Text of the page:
Quaintance acknowledged the proposed hotel will have a financial impact on his businesses if it gets built, but he said his public criticism of the process is motivated more by concern about the local hotel industry, the welfare downtown Greensboro and wanting to see Greensboro’s allocation of recovery bonds put to its most effective use. He professed puzzlement at the racial cast that has framed the public discussion of the hotel.
“The issue of race is surprising because I can’t get there,” Quaintance said. “I think it’s unfortunate. I don’t think it’s as big a deal as people are making it out to be. I just can’t imagine that people think that we are saying, ‘I know what: Let’s go mess with this process because I don’t want African Americans to prosper.’ The opposite is true. If you see ways we can be helpful to any community that doesn’t get a fair shake — that includes the disability community or the gay, lesbian, bisexual and transgender community — and they really are not getting a fair shake — put me in the game, brother.”
Whether the hotel and a handful of other local projects in the pipeline ultimately receive financing through the federal recovery zone facility bond program remains a matter of speculation and debate.
“The financing package is so good they don’t have any risk,” said Joe Varipapa, general manager at Comfort Suites Airport and president of the Guilford County Hotel/Motel Association. “I think it will be built, and I think it will be a mistake.”
Varipapa, who emphasized that the hotel/motel association is staying neutral on the matter and that he speaks only for himself, added, “I don’t think it’s the right time to build a hotel downtown. Last year was probably the roughest year we’ve ever had. I’ve been in the hotel business 35 years in Guilford and Alamance counties. The bottom line is we don’t need another hotel right now. The demand is not there. We’re overbuilt.”
Quaintance concurs. In another e-mail written to Scott last month, he said, “They might get it done. If it does get done, it will cause even more concern for me that we are creating yet another bubble, but… I’m not a czar.”
Scott said Quaintance argued that staff should have withdrawn support for the project when the proposed hotel changed location, while the assistant city manger disagreed, contending that such a decision would have overstepped staff’s bounds.
“My position has always been that any project that gets as far as the Local Government Commission will get full financial vetting,” Scott said. “His understanding is that an organization might be able to sell junk bonds…. My understanding about the Local Government Commission is that they’ve always been pretty straight. I probably feel that there are more safeguards in the process than he does.”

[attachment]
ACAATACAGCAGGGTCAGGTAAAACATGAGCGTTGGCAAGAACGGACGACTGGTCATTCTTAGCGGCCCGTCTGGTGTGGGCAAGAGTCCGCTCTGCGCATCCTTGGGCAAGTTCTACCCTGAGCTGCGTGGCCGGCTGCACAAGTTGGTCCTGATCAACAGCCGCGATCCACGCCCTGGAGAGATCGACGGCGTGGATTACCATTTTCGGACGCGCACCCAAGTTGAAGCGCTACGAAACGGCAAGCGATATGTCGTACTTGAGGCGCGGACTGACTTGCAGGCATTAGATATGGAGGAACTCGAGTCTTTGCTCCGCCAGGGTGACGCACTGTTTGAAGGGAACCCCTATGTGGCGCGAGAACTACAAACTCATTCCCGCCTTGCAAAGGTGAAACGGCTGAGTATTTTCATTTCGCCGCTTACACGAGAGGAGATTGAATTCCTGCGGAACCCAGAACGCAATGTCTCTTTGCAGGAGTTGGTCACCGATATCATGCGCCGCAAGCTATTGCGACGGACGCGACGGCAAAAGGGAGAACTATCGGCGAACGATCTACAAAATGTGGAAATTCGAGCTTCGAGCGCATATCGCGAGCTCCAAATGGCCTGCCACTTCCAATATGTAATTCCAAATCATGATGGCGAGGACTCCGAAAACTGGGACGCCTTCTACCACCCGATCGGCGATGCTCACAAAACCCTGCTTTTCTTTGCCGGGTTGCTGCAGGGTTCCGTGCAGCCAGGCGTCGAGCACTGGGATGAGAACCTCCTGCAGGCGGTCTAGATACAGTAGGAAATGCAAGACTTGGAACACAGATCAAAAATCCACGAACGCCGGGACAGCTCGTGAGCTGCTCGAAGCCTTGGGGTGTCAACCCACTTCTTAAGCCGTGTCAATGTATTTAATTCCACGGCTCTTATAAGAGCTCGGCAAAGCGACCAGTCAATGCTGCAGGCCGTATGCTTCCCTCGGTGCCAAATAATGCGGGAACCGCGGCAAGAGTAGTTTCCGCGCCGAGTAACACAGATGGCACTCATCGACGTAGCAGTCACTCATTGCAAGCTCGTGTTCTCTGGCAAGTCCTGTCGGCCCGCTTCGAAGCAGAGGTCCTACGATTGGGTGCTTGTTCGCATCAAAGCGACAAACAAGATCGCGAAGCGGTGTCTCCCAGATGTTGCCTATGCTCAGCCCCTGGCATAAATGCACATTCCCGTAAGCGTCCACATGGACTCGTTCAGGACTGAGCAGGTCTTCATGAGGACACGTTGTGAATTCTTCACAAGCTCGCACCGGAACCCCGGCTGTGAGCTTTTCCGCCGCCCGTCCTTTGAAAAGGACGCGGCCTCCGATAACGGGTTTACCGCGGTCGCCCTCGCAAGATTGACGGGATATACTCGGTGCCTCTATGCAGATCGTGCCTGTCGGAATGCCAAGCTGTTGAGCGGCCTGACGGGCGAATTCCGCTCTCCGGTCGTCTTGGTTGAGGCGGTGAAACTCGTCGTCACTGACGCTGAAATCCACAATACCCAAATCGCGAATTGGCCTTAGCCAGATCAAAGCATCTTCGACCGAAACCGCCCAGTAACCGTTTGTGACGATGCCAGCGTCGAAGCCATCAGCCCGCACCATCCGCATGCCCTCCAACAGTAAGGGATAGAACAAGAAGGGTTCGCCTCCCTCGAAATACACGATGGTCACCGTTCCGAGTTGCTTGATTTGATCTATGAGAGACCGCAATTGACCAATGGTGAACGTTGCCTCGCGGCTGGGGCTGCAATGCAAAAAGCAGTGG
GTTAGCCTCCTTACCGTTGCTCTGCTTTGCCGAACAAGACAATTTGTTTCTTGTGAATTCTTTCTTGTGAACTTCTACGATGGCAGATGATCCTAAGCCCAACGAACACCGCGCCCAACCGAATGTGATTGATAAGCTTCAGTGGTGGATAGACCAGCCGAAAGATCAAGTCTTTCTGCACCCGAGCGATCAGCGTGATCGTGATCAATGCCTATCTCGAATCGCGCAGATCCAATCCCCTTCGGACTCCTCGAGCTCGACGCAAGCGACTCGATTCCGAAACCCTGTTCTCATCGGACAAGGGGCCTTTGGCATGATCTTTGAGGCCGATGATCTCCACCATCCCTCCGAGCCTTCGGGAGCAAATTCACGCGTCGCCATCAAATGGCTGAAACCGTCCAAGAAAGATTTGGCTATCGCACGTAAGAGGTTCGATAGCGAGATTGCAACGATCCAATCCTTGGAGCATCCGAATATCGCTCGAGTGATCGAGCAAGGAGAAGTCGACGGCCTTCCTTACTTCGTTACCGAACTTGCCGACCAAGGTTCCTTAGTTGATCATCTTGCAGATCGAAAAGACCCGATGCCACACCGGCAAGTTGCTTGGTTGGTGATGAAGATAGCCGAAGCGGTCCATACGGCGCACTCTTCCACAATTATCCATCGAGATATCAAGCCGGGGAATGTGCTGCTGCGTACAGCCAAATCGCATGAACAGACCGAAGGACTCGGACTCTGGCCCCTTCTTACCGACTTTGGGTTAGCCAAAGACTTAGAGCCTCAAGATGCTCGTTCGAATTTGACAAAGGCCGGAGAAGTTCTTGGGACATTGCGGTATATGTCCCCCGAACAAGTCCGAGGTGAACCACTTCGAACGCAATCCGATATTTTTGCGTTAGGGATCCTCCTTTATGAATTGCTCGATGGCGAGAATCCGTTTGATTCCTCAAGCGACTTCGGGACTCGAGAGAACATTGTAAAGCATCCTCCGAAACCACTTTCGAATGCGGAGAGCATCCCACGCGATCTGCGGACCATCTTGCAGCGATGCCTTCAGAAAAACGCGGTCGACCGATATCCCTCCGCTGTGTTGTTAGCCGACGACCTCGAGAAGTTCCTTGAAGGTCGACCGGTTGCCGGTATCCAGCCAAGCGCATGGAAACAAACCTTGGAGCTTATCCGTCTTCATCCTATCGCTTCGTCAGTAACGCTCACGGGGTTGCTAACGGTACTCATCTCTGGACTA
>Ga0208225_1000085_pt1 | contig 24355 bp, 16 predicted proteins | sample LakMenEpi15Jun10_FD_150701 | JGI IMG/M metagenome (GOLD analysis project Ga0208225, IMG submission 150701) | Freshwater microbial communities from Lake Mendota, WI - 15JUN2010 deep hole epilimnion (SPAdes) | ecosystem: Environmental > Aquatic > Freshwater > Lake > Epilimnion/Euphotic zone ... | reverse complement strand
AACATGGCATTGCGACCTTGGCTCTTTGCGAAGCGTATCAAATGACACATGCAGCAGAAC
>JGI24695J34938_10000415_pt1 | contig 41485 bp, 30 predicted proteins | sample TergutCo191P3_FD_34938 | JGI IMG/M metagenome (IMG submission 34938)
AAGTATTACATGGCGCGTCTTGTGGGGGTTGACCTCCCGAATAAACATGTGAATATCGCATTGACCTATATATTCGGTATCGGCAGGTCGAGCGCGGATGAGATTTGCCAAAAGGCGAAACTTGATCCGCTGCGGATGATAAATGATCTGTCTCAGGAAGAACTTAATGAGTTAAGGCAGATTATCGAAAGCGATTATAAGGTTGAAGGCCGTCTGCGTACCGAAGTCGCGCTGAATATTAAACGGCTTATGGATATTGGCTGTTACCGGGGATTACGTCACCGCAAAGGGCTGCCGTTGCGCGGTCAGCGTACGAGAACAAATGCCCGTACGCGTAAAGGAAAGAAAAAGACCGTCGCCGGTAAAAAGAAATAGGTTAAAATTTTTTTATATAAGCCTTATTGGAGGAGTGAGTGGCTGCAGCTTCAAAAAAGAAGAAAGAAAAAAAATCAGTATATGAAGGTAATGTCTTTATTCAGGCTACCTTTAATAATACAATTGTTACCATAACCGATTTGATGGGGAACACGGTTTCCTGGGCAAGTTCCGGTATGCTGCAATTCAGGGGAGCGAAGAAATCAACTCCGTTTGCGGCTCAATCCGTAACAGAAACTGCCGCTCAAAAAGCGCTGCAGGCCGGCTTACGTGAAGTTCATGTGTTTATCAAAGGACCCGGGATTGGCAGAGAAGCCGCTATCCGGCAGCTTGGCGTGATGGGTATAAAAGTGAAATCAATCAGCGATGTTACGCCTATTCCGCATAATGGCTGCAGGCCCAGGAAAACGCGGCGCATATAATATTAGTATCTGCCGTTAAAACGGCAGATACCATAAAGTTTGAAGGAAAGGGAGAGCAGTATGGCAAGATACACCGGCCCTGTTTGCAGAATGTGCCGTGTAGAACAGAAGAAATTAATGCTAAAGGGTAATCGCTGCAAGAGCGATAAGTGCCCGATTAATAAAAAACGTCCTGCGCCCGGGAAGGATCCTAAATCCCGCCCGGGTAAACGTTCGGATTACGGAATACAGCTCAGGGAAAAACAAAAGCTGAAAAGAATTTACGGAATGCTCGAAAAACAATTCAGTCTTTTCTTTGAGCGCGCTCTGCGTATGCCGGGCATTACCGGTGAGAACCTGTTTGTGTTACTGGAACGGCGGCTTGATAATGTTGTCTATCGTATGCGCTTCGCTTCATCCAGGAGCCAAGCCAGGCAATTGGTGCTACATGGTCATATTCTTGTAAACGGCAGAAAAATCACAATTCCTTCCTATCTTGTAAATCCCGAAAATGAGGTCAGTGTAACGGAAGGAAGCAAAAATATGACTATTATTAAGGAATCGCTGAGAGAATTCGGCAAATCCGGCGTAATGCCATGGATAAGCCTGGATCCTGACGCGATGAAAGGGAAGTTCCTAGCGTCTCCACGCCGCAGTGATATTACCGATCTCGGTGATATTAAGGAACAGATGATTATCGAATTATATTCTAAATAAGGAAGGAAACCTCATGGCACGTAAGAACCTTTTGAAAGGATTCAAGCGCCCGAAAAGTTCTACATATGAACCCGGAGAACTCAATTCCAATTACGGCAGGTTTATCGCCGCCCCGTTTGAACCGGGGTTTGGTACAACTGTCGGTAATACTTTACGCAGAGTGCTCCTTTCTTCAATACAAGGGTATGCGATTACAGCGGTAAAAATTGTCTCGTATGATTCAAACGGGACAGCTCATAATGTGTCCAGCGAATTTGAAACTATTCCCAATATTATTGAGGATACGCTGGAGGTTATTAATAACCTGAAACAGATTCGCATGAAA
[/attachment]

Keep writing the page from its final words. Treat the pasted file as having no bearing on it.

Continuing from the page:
While many worry that the city council, county commission, industrial authority and Local Government Commission might fail to give proper vetting and allow ill-conceived and unsustainable projects to go up, Scott said he fears that exactly the opposite.
“I am not sure that many projects in North Carolina will be able to utilize this funding,” he said. “I hope I’m wrong. I think our financial networks are so tight and bank requirements are so strong that it’s going to be difficult to see a lot of projects go through. You can say, ‘That’s great: No bad projects can go through.’ You can also say, ‘That’s too bad: There’s projects that won’t go through that might have been very good.’” As long as bets are being taken, count Robbie Perkins in the bullish column. Noting a heated exchange at a recent industrial authority hearing between Weaver and George House, one of Chisholm’s partners, Perkins asked, “Why would Weaver and George House go toe to toe if George didn’t feel very certain about being able to get the money?
“You don’t get into that kind of conversation unless you’ve got a high level of confidence that it’s going to happen. The people involved know what they’re doing. They’re very bright and they’ve got a lot of business acumen. This group’s got everything going for it that the group that put the recovery bonds together are looking for.”
Mike Weaver, a Greensboro hotel developer, urges the Guilford County Industrial Facilities & Pollution Control Financing Authority to exercise caution in approving a downtown luxury hotel project represented by lawyer Eric Pristell (left) and Elm Street Center LLC partner George House during a recent meeting. (photo by Jordan Green)
‘ THE FINANCING PACKAGE IS SO GOOD THEY DON’T HAVE ANY RISK. I THINK IT WILL BE BUILT, AND I THINK IT WILL BE A MISTAKE.’ — COMFORT SUITES AIRPORT GENERAL MANAGER JOE VARIPAPA